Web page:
Ralph Johns vividly remembers the day 35 years ago when four black students staged a sit-in at a whites-only lunch counter at a Greensboro, N.C., Woolworth's store. For years he had been trying to persuade black students to commit such an act, recalled Johns, 79, a La Habra resident who then owned a clothing store in Greensboro, where he served as the first white vice president of the local chapter of the NAACP, organizing numerous demonstrations to promote human rights.
NEWS
May 5, 1989 | GARRY ABRAMS, Times Staff Writer
Nearly 30 years ago, Ralph Johns reached out and touched history. It was a fleeting caress but he cannot forget the texture of the moment when he--a white merchant with a maverick streak wider than a freeway--helped four young black men walk into a Woolworth store in Greensboro, N.C., and sit down at the whites-only lunch counter. Today, few know what Johns did in helping open a new front in the struggle for civil rights. Now in his later years, Johns--who went broke, lost his first wife and was separated from his daughters for 13 years because he stood against the crowd--often expresses bitterness that the fame, glory, success and satisfaction that went to others in the movement have eluded him. "I just want somebody to say, 'Hey, Ralph, thanks a hell of a lot for what you've done,' " he said the other day as he thumbed through his carefully tended scrapbooks, archives of an impulsive, episodic, improbable life.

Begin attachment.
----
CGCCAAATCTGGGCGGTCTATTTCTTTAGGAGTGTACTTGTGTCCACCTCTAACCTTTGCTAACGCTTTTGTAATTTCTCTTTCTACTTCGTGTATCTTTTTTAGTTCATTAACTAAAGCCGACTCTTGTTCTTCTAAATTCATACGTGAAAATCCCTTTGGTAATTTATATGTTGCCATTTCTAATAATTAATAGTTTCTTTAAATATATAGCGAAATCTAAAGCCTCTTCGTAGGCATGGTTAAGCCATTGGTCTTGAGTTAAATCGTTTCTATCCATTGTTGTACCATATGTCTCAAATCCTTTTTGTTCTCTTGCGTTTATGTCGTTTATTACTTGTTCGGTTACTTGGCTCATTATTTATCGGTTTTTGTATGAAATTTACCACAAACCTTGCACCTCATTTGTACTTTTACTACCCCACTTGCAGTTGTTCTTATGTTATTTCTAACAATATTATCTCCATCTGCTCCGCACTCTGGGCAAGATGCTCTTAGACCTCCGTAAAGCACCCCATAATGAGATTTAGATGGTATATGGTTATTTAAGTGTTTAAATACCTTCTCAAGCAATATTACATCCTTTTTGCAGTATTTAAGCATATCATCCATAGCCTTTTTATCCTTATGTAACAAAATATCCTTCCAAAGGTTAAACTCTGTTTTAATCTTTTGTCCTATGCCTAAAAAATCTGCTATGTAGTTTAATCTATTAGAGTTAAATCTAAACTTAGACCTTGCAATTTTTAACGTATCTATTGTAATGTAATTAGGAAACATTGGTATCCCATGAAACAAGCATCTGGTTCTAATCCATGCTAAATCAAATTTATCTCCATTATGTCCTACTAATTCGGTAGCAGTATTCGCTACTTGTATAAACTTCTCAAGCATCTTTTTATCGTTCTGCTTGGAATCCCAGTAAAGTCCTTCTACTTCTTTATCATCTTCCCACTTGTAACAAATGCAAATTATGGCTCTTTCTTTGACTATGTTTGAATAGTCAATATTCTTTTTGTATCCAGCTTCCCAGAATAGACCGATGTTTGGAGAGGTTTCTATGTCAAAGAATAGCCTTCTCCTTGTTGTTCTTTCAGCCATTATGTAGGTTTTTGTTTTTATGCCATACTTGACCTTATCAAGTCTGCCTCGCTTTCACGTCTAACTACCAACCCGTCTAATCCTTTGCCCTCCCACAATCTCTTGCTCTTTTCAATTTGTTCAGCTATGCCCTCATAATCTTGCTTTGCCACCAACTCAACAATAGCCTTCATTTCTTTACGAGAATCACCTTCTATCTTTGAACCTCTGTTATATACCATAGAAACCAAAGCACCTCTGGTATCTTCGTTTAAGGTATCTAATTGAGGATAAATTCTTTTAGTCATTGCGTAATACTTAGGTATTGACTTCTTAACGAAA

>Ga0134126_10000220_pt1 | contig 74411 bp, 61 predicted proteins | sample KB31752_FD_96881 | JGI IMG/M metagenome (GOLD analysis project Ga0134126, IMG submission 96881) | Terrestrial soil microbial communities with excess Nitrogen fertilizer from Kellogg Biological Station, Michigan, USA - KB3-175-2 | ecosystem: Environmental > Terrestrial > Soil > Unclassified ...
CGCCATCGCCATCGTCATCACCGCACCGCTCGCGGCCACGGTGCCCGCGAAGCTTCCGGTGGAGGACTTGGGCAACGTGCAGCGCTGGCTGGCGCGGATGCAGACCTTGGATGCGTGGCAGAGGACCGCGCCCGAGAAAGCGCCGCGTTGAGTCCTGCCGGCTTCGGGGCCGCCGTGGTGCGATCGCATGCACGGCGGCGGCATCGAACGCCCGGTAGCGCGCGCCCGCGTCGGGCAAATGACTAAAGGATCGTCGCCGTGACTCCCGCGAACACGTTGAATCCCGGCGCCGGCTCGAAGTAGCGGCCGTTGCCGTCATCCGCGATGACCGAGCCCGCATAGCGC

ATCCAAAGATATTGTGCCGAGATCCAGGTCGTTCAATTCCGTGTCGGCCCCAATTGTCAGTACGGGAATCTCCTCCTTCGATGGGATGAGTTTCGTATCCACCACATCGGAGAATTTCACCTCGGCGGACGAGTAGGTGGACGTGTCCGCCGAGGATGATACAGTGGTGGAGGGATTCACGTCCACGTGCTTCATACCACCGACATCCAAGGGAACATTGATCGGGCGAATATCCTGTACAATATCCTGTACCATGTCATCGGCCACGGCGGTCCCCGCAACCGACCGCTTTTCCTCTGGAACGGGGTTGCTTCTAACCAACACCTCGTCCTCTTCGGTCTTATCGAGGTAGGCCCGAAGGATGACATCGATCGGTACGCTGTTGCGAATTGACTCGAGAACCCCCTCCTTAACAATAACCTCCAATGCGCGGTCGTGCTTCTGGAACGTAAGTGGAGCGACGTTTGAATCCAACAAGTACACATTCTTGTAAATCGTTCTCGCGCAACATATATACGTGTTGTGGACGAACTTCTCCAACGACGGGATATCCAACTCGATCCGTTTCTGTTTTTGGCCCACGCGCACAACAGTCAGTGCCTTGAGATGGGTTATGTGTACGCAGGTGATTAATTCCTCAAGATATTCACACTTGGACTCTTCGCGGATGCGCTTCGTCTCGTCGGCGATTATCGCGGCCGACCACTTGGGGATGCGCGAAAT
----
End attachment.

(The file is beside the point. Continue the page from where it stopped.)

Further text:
CALIFORNIA | LOCAL
September 24, 1989